In the last days three controversial episodes have shown the emerging new tensions in Serbo-Croat relations. Once again, the chance to start a new quarrel between the two countries was given by the politicization of their history which still has considerable impact in the present political arena of both countries.
The first of the three episodes refers to the decision taken by a Croatian court in Zagreb to revoke the sentence pronounced in 1946 by the Supreme Court of the Popular Republic of Croatia against the catholic cardinal Aloysius Stepinac. The cardinal was sentenced to 16 years of forced labour because of his alleged support at the Croatia’s pro-Nazi Ustashe regime during the Second World War. Stepinac, who died in 1960 due to the consequences of an attempt of poisoning while in jail, was also accused to have helped the Ustashe regime in its massacres of Serbs, Rom and Jewish.
This sentence was revoked because, according to the Croat tribunal, it was based only on political charges and the process was carried out without the respect of any rule of law principles. A war criminal for the Serbs, a nation hero for the Croats, the figure of Aloysius Stepinac has always been debated in the two countries: the new sentence adds fuel to the fire.
The second event that has triggered Serbian protests was the lack of public condemnation by the Croat government of the turmoil that took place in Srb on the 27th of July. In the village of Srb, located in the Croat region of Lika, sympathizers and activist of a far-right and pro-Ustashe party (Autohtona Hrvatska Stranka Prava, Autochthonous Croatian Party of Right, A-HSP) caused incidents during the 75th anniversary celebrations of the Croatian anti-fascist uprising by interrupting speakers and insulting the participants. The Serbian Foreign Minister Dačić has said that the protesters seen in Srb were “the heirs of the Ustashe and of Ante Pavelic” and decided to send a formal protest note to the Croat government, which replied that this diplomatic act was insulting.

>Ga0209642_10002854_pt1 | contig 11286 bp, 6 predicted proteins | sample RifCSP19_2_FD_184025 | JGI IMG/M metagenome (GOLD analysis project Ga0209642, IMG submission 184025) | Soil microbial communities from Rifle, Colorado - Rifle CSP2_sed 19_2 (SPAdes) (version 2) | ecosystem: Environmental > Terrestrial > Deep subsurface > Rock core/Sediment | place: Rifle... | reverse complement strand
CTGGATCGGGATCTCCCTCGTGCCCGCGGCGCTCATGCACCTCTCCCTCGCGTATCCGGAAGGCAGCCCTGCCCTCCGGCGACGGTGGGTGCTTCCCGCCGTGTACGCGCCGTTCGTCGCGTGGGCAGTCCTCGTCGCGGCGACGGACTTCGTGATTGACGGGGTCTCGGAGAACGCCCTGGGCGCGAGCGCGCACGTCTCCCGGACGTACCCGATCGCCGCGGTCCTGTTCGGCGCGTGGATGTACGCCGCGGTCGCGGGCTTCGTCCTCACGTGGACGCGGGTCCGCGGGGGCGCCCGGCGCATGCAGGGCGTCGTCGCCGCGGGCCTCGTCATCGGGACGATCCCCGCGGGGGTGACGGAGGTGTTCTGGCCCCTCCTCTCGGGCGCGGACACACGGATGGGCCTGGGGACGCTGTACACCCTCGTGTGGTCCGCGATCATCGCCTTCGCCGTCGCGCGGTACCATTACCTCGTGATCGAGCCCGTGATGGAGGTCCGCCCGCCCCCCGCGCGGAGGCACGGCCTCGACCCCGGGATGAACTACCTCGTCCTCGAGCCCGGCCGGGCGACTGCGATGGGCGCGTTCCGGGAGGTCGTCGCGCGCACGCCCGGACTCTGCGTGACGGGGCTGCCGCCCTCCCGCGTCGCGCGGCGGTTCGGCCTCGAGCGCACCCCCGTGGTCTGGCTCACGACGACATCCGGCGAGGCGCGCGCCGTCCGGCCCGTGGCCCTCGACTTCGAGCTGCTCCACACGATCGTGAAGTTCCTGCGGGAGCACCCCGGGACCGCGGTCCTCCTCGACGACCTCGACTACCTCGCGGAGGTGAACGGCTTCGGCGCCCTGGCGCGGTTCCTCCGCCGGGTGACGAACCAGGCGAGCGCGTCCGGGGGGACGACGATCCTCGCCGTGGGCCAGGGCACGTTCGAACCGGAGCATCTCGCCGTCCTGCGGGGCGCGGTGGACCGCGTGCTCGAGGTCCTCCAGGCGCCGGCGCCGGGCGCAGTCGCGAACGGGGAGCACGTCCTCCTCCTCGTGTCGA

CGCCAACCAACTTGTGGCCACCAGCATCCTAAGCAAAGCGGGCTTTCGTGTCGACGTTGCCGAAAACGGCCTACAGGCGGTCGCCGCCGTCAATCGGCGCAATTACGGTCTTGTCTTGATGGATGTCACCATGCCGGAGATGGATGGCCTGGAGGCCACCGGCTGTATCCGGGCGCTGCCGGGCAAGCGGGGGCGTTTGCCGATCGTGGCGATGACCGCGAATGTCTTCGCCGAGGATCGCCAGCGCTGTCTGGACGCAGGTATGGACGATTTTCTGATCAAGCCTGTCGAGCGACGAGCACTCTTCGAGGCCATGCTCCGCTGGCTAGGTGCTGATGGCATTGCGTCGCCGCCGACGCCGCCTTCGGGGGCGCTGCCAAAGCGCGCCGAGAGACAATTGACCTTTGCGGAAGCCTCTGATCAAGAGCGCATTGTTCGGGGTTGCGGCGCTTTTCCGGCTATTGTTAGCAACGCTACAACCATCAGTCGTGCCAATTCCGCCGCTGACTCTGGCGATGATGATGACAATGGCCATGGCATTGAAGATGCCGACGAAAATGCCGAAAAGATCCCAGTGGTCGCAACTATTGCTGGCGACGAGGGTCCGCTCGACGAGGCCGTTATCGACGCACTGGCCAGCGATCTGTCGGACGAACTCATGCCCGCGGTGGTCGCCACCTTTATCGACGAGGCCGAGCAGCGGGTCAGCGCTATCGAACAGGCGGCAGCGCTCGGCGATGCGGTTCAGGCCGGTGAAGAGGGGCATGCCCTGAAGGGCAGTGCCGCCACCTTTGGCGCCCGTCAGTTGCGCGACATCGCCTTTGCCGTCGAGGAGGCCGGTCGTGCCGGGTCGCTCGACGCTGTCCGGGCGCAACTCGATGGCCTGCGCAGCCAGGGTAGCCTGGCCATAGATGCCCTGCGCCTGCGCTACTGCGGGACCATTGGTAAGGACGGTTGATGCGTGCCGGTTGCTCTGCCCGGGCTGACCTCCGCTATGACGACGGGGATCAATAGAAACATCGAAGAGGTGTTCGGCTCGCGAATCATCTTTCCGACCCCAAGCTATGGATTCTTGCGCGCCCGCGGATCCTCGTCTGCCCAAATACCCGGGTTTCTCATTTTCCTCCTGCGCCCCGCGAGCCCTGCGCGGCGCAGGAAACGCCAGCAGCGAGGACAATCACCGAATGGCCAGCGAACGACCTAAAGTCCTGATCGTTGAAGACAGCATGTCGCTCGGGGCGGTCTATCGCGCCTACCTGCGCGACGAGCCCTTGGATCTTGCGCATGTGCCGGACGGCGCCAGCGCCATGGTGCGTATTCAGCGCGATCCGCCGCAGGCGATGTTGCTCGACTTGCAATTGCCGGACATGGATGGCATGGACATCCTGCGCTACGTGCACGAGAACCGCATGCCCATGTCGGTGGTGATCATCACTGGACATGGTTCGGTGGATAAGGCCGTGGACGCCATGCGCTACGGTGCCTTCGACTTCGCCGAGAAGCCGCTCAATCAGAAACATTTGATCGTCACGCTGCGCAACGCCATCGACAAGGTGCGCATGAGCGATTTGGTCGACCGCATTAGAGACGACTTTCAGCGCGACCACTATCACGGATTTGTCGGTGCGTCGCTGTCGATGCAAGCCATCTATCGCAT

Thirdly, last Sunday in the Croat village of Drage, a newly-erected statue of Miro Barešić was unveiled in a ceremony attended by two ministers of the Croat governments together with a considerable number of nationalist and far-right parties’ supporters. Miro Barešić was a far-right Croat nationalist convicted to life sentence by a Swedish court due to the murdering of the Yugoslav ambassador Vladimir Rolović in Stockholm in 1971. He was then released thanks to an exchange with the hostages of a hijacked airplane and moved first to Spain, then to Paraguay. With the support of the Croatian government, in 1991 Miro Barešić returned in Yugoslavia where he took part to the Croatian war of independence until his death in the summer of 1991.
These disputes have escalated to an official diplomatic clash between Croatia and Serbia that quickly reached a danger level, as proven by the harsh declarations stated by both the governments. The current quarrel seems deeply influenced by domestic political factors (in particular the latest as well as the forthcoming elections), nevertheless Serbo-Croatian relations have never been so tense in the last years.
Furthermore, on the upcoming 5th August (XXI public holiday of the Victory Day) Croatia will celebrate its independence and the success of the “Operation Storm/Oluja”. The latter took place in 1995 defeating the self-proclaimed government of the Serb entity in Krajina (Republic of Serbian Krajina). As widely predicted, the celebration in Knin (differently from the one in Zagreb) raised serious controversy due to its ultra-nationalistic and sometimes Ustashe-nostalgic character.[/vc_wp_text][/vc_column][/vc_row]